PROVO — Utah lawmakers struck a compromise between anti-discrimination and religious freedom earlier this year, but left the sticky matter of public accommodations for another day.
It is one of many issues that could arise in the near future as the tension between often competing rights continues to mount in Utah and across the country.
Cole Durham, director of the BYU International Center for Law and Religious Studies, said he would be surprised if the state didn't address whether businesses can discriminate or refuse service based on sexual orientation, such as bakers, florists and photographers declining to work for same-sex weddings on religious grounds.
"Figuring out how to sort it out, how to draw sensitive lines, I think, is going to be important. I don't know if people have an answer on how to do it," he said.
That question was among those discussed Monday on the first day of a three-day conference the center is hosting to explore religious freedom issues under the title "Fairness for All." Presentations and panel discussions addressed cultural, political and legal trends and the impact of the U.S. Supreme Court's decision legalizing same-sex marriage.
The Utah Legislature earlier this year passed laws to protect LGBT people from discrimination in housing and employment and provide reasonable workplace accommodations for transgender individuals.
The legislation bans employers from disciplining or firing a person for expressing religious, moral and political beliefs, including convictions about marriage, family and sexuality, on and off the job. It exempts churches and their affiliates, such as religious schools, associations and societies.
But the lawmakers did not tackle public accommodations.
Durham said there is a sense that when people enter into commerce they should not discriminate, but the mere fact that they open a business doesn’t mean they have to give up their rights of conscience.
Utah Senate Majority Whip Stuart Adams, R-Layton, who spearheaded the religious liberties and anti-discrimination laws, said lawmakers might not be ready for that debate.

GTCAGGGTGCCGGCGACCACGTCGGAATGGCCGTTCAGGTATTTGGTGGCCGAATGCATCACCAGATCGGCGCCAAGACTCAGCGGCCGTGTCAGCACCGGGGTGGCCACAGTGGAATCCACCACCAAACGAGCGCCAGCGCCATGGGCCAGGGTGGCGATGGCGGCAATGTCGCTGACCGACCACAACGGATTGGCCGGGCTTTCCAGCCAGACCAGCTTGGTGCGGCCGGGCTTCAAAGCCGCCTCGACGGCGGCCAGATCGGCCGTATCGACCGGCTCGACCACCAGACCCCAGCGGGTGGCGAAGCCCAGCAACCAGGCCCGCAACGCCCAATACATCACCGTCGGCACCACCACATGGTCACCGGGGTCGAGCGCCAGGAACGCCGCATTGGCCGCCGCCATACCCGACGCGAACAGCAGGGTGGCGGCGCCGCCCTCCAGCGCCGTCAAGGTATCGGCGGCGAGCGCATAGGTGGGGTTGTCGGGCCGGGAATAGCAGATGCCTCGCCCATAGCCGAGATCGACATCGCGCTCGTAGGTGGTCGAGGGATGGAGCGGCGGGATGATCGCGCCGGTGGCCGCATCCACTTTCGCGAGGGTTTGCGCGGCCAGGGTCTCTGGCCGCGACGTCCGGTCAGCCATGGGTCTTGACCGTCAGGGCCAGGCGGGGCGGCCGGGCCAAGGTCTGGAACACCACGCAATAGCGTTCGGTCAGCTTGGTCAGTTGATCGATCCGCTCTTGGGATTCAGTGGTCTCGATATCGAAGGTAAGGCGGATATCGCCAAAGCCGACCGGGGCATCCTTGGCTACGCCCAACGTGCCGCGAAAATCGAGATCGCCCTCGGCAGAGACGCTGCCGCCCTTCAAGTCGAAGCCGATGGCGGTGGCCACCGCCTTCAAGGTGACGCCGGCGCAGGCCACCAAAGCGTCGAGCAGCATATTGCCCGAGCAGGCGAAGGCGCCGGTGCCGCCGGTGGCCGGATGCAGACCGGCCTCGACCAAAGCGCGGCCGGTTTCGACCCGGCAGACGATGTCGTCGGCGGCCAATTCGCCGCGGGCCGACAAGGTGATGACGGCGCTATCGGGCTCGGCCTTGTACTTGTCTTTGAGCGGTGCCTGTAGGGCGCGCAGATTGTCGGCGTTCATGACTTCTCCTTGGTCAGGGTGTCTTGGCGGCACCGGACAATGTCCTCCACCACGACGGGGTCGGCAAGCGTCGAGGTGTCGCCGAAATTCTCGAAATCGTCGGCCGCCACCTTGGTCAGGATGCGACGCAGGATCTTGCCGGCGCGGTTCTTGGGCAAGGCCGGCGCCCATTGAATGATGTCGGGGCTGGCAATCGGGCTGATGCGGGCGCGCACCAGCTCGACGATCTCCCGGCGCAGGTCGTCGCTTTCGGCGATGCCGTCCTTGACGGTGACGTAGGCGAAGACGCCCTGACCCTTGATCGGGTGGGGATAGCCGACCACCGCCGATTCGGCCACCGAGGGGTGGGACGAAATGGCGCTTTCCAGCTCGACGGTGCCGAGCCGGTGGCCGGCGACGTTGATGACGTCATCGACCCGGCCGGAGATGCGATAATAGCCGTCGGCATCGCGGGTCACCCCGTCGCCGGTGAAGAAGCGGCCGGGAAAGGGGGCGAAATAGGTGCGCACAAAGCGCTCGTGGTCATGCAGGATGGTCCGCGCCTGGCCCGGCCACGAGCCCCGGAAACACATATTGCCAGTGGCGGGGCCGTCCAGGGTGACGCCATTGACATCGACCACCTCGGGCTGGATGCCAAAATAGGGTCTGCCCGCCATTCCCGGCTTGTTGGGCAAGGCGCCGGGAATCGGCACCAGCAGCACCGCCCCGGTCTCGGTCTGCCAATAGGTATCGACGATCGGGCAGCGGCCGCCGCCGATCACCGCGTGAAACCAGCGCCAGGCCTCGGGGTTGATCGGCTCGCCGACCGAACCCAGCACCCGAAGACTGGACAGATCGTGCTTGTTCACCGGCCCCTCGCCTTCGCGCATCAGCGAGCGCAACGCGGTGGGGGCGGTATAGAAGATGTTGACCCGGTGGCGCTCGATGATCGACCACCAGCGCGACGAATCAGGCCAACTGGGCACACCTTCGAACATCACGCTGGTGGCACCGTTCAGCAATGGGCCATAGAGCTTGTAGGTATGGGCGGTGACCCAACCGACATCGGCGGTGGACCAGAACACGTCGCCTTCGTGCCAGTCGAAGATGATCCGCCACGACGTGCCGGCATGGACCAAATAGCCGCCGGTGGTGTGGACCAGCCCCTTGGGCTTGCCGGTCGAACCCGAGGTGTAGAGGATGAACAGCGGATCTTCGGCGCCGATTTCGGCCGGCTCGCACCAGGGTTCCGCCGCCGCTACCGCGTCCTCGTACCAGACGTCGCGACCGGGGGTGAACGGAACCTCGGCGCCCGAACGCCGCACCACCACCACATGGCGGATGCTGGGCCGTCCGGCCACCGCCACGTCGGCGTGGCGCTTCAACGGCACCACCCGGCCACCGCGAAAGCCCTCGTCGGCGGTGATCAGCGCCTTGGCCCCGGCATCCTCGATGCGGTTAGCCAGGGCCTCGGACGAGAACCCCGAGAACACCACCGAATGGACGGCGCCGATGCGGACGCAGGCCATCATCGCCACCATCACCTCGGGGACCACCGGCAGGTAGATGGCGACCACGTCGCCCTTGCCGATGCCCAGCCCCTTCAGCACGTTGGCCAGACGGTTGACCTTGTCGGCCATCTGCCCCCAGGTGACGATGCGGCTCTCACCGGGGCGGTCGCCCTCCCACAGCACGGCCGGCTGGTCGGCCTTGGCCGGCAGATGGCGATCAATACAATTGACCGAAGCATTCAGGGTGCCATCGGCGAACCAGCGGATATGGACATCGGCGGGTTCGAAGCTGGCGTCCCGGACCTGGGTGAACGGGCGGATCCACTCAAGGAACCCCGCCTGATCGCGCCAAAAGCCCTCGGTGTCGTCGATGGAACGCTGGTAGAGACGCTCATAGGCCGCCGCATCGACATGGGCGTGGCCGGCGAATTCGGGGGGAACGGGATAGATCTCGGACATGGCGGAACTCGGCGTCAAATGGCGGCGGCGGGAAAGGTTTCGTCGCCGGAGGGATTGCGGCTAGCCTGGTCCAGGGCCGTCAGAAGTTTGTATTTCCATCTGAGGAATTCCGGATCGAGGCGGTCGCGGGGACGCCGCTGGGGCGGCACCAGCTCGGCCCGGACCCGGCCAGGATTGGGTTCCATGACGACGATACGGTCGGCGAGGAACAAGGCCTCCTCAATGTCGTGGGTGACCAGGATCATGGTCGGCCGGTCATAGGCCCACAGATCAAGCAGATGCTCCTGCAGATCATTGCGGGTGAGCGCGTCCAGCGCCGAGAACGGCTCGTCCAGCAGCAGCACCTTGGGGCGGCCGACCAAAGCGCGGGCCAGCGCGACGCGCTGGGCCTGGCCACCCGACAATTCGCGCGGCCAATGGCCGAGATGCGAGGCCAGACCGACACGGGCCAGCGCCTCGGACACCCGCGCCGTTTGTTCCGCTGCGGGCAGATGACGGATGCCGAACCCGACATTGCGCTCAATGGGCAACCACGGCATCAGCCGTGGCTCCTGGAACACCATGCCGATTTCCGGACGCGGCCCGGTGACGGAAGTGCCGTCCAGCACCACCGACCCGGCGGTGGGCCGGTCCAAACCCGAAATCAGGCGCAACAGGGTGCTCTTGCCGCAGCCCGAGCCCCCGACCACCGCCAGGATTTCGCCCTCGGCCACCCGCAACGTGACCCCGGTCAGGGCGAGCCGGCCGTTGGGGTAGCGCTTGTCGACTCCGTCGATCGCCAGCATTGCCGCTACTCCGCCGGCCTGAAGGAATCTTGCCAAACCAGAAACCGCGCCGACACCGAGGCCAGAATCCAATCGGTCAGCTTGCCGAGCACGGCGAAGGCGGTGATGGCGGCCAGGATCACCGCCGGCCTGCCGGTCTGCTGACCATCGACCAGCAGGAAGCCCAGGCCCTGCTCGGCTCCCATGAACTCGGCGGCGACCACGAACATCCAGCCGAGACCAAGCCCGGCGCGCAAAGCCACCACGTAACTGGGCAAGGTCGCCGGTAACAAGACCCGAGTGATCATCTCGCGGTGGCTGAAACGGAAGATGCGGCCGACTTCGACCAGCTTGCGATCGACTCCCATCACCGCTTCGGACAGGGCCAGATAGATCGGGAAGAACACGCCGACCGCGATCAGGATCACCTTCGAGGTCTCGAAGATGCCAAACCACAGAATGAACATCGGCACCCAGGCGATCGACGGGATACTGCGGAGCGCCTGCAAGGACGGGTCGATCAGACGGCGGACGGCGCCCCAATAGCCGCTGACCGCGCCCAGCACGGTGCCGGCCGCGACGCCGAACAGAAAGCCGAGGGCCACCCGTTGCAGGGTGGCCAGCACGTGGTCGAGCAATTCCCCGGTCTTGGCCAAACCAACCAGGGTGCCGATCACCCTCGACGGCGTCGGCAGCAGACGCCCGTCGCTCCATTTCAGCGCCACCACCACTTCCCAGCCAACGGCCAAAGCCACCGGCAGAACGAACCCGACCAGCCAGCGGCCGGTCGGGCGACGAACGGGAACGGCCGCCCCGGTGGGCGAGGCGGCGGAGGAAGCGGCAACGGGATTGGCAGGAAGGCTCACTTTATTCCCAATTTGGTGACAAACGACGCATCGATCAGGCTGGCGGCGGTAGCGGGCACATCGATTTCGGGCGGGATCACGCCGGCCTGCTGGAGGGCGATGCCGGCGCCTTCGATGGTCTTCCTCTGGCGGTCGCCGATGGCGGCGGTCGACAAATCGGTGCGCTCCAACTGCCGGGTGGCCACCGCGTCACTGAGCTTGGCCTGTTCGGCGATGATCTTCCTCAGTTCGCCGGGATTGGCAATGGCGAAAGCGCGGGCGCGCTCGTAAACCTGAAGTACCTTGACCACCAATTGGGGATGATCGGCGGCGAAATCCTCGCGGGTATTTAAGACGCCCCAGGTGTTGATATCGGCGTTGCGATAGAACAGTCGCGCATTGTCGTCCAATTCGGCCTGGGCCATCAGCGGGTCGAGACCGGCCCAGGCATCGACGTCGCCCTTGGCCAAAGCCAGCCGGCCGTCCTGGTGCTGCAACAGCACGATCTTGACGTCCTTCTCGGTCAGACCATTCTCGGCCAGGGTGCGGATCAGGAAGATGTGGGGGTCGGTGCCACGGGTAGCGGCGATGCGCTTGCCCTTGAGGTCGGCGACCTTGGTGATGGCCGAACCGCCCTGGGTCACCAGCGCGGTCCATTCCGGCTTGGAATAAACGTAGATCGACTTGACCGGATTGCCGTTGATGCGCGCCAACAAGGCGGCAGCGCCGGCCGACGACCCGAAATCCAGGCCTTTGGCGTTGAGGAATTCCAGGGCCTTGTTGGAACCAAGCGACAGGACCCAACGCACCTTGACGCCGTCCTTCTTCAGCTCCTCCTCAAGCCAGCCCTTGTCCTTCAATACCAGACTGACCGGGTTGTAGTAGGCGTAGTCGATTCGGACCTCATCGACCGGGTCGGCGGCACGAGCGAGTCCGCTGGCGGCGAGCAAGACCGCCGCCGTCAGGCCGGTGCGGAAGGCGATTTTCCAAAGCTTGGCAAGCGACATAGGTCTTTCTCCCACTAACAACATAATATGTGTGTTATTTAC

"I'm still tired from the last legislative session," he said. "To say we're going to take that on, I'm not there yet."
If it does come up, Adams said, he wants to figure out how to address it in a way that protects everyone.
During his presentation, Matthew Richards, a lawyer with Salt Lake firm Kirton McConkie, listed religious freedom questions that have or will come up in the courts:
• Will parents be able to ensure religious values aren't undermined in schools?
• Will people be able to maintain their religious identities in the workplace and be reasonably accommodated when work and religious duties conflict?
• Will churches and schools that affirm traditional marriage be able to keep their tax-exempt status?
• Will religious schools be able to maintain their values and still have the ability to participate in federal educational and research programs?
Americans enjoy a high degree of religious freedom that needs to be preserved, Richards said.
Durham said he sees accreditation for religious schools becoming a more immediate issue than pulling tax-exempt status for churches, though he said it's hard to predict.
"It's theoretically possible, but I think it's going to be politically a long ways off," he said, adding that he had said the Supreme Court decisionmaking same-sex marriage a fundamental right would be a long way off, too.
But University of Illinois law professor Robin Fretwell Wilson said when the solicitor general of the United States raises it, "you should pay attention."
At oral arguments in the just-decided Supreme Court case on same-sex marriage, Solicitor General Donald Verrilli told the justices that the tax-exempt status for churches would be an issue for later.
In his speech at the conference, Bill Atkin, associate general counsel for The Church of Jesus Christ of Latter-day Saints, said secularism is the biggest challenge to religious freedom.
Some wrongly equate acting on religion with establishing religion, he said. They advocate the exclusion of religious beliefs and values from the public square and assert that religion impedes human progress, he said.
Religious freedom has been described as slowly and dangerously eroding, but Atkin said it's not slow anymore.
"I think you're going to see a rapid development in the erosion of religious freedoms," he said.
Atkin said the Supreme Court decision legalizing same-sex marriage isn't the end of the discussion, but the beginning.
Quin Monson, a BYU political science professor, said people should be wary of dramatic claims about attitudes toward religious freedom because there's not much data on the subject.
"It hasn't been a big issue until the last few years and especially the last few months," he said.
Monson also said that it's tempting to say threats to religious liberty come exclusively from the left but research shows that isn't true.
"It's not that the left hates religion and right loves religion. It's more complicated than that," he said.